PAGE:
Abu Dhabi needs migrant workers, just not in their neighborhoods
A new Abu Dhabi Municipality campaign aims to crackdown on migrants living in shared dwellings. Both the rhetoric of the campaign, its goals, and its legal foundation marginalize migrants from the very communities they build and sustain.
The campaign enforces a pre-existing ordinance, which limits the number of non-family occupants permitted to share accommodation. These regulations prevent migrants from sharing an apartment, purportedly because of safety concerns. The municipality’s professed concern for migrant’s safety does not appear to extend to migrants forced to live in sub-standard labor camps on the city’s periphery - such as those used to house migrants building the Saadiyat islands. The city does not seem concerned that more migrants will be pushed into these substandard accommodations or that displacing migrants from areas close their workplaces means they will spend more time being shipped back and forth on crowded buses, given even less respite from their often grueling working hours.
While the municipality holds accountable those who rent out 'illegal' accommodation, it provides no solution to migrant’s housing crisis – that is, the shortage of affordable, decent, and convenient accommodation for low-income migrant workers. The campaign does not resolve any such issues migrants endure, but rather endeavors to drive them out of sight.
The primary “safety issue” of actual concern is manufactured by the city; empty “security threats” packaged in unabashed xenophobia are sold to residents, who are asked to take up their civic duty by reporting violations. The campaign positions bachelors as a direct threat, “thronging residential neighborhoods” and threatening “a superior life for residents. ” The city claims these migrants “trigger “social, security, and health problems,” as though their existence - rather than the circumstances of their living conditions provoked by low-wages – is itself is the cause of these ills.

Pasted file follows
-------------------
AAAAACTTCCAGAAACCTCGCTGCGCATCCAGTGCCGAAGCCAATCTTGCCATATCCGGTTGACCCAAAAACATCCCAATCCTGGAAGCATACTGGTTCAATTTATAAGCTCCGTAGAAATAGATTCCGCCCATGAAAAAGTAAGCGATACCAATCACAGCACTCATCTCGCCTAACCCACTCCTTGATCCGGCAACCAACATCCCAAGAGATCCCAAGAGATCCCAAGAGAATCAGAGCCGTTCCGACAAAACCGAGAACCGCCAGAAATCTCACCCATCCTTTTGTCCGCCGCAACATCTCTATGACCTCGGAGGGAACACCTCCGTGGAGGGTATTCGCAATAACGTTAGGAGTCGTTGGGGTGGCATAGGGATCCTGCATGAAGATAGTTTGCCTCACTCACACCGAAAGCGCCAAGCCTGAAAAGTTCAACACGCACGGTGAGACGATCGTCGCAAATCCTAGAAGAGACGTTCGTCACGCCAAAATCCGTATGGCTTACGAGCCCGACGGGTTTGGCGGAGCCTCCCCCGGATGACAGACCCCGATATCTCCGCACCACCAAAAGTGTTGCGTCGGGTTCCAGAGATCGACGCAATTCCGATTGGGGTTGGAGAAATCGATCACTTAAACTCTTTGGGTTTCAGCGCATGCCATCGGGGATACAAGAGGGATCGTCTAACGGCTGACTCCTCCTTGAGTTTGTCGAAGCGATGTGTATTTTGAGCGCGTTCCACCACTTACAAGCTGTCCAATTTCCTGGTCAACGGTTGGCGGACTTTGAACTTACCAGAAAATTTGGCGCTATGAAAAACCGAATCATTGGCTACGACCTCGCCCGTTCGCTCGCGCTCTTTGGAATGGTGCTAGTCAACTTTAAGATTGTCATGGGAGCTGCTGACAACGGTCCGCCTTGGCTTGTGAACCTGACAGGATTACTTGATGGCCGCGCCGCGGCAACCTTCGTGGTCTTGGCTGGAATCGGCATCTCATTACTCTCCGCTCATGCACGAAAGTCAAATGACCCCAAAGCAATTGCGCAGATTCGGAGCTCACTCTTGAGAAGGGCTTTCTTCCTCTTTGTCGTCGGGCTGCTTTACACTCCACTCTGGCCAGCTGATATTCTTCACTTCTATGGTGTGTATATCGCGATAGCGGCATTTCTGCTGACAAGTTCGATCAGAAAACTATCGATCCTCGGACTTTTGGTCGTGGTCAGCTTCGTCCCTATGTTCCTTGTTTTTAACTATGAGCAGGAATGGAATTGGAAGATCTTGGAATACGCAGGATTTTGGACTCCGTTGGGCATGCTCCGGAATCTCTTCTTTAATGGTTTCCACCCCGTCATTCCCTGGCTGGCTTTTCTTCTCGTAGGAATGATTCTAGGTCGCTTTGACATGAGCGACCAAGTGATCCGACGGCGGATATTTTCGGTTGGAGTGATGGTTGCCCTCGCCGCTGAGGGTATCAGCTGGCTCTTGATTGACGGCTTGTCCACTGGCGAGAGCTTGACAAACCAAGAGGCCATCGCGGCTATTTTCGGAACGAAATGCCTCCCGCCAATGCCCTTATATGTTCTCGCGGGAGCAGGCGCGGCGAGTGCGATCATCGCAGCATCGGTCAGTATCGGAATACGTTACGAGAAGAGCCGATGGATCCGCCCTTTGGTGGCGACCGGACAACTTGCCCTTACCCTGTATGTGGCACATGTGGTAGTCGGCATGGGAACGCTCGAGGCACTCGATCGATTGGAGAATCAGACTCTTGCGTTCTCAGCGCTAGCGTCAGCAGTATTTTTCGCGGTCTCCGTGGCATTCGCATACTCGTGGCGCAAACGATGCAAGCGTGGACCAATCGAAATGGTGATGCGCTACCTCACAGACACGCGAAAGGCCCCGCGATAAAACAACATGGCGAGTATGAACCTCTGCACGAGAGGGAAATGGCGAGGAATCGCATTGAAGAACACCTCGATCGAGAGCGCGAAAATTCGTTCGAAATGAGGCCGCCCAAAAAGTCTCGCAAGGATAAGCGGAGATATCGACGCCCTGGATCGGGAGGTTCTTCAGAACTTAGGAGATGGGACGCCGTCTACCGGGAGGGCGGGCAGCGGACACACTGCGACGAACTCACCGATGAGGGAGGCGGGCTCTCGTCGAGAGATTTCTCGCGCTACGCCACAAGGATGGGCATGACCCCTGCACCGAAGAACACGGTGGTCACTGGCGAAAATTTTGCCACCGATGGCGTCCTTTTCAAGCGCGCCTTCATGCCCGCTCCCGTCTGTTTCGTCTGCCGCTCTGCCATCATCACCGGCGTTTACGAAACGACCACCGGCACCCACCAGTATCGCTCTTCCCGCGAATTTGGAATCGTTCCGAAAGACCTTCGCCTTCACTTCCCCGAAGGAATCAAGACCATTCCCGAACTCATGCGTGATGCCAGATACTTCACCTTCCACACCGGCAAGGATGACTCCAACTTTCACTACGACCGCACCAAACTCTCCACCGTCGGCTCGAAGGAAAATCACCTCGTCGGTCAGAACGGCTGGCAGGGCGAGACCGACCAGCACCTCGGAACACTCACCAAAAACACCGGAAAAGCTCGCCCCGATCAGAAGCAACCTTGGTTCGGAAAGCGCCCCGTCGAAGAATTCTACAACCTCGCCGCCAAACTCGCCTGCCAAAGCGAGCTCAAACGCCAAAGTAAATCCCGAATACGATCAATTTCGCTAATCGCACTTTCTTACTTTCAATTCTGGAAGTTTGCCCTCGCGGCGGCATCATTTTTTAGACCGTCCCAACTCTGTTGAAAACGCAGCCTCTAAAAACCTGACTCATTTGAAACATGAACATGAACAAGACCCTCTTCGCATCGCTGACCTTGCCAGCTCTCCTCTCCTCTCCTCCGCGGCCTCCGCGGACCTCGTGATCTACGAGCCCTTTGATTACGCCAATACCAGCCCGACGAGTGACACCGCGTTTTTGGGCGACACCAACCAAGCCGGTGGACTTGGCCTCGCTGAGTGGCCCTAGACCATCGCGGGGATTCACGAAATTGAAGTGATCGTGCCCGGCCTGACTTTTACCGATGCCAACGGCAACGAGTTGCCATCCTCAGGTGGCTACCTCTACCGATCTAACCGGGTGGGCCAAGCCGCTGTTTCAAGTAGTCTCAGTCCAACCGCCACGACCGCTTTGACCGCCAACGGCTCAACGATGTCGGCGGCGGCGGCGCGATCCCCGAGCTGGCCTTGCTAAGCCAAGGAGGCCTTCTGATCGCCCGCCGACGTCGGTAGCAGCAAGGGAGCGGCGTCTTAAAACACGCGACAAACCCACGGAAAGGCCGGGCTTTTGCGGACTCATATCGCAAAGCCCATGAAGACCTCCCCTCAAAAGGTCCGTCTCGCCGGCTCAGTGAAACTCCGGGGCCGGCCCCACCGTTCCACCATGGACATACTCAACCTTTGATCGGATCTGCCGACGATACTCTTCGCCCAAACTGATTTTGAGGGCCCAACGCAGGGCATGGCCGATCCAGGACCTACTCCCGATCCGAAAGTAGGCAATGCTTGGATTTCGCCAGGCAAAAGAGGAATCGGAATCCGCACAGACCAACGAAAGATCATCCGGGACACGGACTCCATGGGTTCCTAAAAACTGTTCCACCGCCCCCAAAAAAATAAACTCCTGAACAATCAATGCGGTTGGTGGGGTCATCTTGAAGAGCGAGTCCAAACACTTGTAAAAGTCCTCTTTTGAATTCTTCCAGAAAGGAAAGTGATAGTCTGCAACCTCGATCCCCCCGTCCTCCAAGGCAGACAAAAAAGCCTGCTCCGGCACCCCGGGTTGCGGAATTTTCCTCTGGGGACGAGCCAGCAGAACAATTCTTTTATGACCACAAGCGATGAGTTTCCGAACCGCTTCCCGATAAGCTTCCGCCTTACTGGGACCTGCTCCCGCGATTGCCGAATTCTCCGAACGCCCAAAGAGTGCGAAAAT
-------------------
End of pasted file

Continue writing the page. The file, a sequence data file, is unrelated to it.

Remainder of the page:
The language of the campaign (“titled Say No to Bachelors Thronging Residential Neighbourhoods – Together we Ensure Superior Life for Residents”) itself criminalizes migrants merely looking for a convenient, affordable home. Low-income migrants living alone in the UAE are commonly referred to as bachelors, whether they are actually married or not – if they do not make the minimum salary necessary to sponsor family members, they are still labeled bachelors. This branding implies some sort of latent sexual threat, one that is incongruous – improper – in a “family” neighborhood.
Migrants are regularly criminalized for merely occupying the same space as citizens and more affluent “expats; last year, locals voiced discontent at male migrants socializing near a school, though the men had never caused any actual disturbance let alone committed a crime. The real “security” threat is a perceived encroachment on the racial and economic stratification of Emirati society, that is, the impenetrable divide between locals and migrants
The efforts to erase low-income migrants from residential areas correspond with wider state policies that relentlessly remind migrants that their stay in the UAE is ephemeral; that no matter how many years they live and work in the Emirates, they are only ever temporary workers who’s residency status is always precarious, a single complaint or mistake away from being revoked; that they are social interlopers merely tolerated as a necessity of the labor market.